Saving and investment in NZ and the super fund
Does NZ lack saving or does the economy suffers more from poor performing investment?
Wednesday, June 20th 2001, 3:45PM
Over recent years, the adequacy of saving in New Zealand has been a key area of policy debate. The general view is that saving rates in New Zealand are too low and hence there is a shortage of saving. In this occasional paper, Westpac Trust challenge the view that New Zealand lacks saving. Rather, they argue that the economy suffers more from poor performing investment.
While the saving rate remains low at the household level, many forms of saving are unaccounted for – including government expenditure on health, welfare, education, and retirement income. In addition, households have access to considerable savings – or wealth – which are not included in a lot of the policy analysis, especially when it comes to retirement income provision. New Zealand also has an open capital market, providing access to the world’s pool of savings. New Zealand’s national saving rate is also comparable to other, successful, economies such as the US and Australia. On balance, it is hard to claim New Zealand lacks access to capital.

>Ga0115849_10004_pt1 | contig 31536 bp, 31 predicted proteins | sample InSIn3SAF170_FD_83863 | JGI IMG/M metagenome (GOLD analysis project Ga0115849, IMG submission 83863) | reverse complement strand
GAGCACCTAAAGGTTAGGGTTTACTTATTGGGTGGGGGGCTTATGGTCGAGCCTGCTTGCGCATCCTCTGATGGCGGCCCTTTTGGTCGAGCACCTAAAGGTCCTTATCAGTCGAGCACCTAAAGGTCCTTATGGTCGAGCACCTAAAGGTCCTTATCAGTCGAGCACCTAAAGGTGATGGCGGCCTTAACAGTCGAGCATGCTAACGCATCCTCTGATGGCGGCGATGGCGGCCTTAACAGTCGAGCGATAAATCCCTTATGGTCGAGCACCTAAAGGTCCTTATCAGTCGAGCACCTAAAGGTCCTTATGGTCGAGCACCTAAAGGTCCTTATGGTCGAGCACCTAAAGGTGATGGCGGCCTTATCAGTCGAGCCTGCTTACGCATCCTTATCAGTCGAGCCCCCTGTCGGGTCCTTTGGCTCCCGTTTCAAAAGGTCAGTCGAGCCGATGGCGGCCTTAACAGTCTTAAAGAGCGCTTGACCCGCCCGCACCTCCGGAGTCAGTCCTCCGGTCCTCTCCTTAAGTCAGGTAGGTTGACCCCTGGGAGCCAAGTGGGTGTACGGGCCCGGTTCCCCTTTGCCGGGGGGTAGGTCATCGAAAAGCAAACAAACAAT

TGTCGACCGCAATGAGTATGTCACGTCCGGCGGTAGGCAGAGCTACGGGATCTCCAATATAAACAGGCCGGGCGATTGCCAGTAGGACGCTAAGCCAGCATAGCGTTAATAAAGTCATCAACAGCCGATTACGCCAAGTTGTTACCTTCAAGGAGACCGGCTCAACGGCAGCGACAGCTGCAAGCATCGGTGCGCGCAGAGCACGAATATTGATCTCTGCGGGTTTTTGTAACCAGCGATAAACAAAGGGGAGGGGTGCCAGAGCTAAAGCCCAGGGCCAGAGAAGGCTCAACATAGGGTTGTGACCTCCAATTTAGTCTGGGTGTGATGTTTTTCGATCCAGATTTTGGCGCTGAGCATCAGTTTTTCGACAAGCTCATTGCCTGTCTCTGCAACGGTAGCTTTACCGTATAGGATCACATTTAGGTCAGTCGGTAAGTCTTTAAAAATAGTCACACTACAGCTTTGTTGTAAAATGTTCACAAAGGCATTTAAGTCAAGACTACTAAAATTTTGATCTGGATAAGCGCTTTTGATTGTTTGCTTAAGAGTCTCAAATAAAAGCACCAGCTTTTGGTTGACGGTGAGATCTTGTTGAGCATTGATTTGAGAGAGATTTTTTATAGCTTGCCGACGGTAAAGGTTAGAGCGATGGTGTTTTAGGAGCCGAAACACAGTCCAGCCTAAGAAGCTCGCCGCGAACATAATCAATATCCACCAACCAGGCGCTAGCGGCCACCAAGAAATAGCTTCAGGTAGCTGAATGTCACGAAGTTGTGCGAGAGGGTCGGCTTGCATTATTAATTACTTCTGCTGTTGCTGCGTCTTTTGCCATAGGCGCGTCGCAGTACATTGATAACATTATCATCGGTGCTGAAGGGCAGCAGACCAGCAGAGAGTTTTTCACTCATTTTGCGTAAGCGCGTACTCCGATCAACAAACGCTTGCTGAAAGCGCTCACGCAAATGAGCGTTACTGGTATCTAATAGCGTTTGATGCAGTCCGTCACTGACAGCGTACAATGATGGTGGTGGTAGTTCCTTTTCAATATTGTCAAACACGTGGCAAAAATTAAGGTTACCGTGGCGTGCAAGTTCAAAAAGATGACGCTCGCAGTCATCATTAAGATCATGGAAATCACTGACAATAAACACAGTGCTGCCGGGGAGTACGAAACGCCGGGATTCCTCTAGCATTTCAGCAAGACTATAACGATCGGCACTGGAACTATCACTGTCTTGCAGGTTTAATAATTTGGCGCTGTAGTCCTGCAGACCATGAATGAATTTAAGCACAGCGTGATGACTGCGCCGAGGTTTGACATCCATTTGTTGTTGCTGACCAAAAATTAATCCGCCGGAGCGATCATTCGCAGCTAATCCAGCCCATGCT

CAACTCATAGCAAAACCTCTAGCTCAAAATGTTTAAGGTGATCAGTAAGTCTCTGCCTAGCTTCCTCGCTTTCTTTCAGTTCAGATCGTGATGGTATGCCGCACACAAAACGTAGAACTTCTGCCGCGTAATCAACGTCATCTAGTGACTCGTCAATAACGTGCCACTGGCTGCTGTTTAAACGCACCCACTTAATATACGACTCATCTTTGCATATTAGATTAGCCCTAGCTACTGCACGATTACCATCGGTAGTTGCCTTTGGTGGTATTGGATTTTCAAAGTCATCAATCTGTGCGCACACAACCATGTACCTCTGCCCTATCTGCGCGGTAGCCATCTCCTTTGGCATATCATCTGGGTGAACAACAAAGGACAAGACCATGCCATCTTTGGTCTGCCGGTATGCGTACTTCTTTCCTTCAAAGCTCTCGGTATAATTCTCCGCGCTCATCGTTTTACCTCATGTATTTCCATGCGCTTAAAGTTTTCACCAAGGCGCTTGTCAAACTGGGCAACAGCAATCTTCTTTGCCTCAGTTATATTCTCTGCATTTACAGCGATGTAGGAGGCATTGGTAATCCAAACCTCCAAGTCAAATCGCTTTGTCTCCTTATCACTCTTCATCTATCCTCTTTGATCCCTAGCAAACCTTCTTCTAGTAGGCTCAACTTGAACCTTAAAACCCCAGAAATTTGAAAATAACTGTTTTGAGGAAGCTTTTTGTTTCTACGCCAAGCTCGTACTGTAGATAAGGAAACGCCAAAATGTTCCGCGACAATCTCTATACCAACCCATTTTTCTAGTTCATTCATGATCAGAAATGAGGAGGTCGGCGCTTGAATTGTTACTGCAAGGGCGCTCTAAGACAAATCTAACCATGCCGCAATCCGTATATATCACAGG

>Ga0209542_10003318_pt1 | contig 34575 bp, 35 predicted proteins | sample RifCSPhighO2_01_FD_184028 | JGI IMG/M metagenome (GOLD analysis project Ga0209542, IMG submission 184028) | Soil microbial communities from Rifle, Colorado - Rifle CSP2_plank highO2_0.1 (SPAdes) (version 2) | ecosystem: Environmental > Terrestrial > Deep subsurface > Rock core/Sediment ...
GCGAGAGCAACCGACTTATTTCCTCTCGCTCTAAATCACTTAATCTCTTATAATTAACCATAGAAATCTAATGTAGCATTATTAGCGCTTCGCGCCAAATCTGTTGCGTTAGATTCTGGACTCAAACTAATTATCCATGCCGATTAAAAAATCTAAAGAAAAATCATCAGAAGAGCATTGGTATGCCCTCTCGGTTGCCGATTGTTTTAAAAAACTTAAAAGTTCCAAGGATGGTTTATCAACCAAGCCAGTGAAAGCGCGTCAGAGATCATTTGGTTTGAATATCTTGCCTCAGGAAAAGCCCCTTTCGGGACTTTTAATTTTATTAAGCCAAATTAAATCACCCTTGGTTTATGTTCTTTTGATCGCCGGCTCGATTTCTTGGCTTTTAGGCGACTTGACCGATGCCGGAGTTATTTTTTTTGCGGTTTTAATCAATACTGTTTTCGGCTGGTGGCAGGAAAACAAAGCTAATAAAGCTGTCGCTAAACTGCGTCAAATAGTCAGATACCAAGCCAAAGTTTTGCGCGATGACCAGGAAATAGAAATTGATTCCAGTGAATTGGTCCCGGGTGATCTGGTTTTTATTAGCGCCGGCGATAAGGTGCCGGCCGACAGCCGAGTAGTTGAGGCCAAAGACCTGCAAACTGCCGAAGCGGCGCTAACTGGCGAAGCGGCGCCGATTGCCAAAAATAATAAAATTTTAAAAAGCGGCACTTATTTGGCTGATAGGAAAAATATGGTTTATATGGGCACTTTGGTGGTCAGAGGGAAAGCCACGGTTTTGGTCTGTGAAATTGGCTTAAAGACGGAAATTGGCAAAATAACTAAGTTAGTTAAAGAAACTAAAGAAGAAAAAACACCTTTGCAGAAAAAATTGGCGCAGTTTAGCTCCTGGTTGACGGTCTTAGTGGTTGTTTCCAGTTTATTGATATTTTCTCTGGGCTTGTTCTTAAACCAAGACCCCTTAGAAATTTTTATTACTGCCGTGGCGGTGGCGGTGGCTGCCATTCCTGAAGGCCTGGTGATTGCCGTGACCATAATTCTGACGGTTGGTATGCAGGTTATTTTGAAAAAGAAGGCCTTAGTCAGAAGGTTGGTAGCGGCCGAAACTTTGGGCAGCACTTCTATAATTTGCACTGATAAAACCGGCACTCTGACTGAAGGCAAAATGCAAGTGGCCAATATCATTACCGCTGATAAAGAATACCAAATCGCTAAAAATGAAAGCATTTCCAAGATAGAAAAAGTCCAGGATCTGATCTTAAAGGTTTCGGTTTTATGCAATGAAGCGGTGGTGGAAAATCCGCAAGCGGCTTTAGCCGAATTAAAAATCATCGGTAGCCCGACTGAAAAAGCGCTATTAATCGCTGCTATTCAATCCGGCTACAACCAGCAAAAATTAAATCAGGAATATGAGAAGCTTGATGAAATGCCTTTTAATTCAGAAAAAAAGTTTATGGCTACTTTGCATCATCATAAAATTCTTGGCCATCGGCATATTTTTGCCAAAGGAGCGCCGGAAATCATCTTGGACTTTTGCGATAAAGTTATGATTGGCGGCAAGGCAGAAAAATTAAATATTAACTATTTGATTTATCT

However, it can be argued that when it comes to the use of savings (i.e., investment), New Zealand performs poorly. Many of New Zealand’s investments have below international rates of return, with New Zealand’s per-capita income slipping behind that of most OECD countries. Pursuing policies that improve the incentive structure for individuals to invest and work smart – raising the quality of investment - appears more rewarding than policies that concentrate on raising the stock of savings.
This occasional paper has been produced by the Economics Team at Westpac Institutional Bank.
|« The Super Fund: Panacea or Placebo||AMP & Good Returns launch superannuation website »|
Commenting is closed
|Printable version||Email to a friend|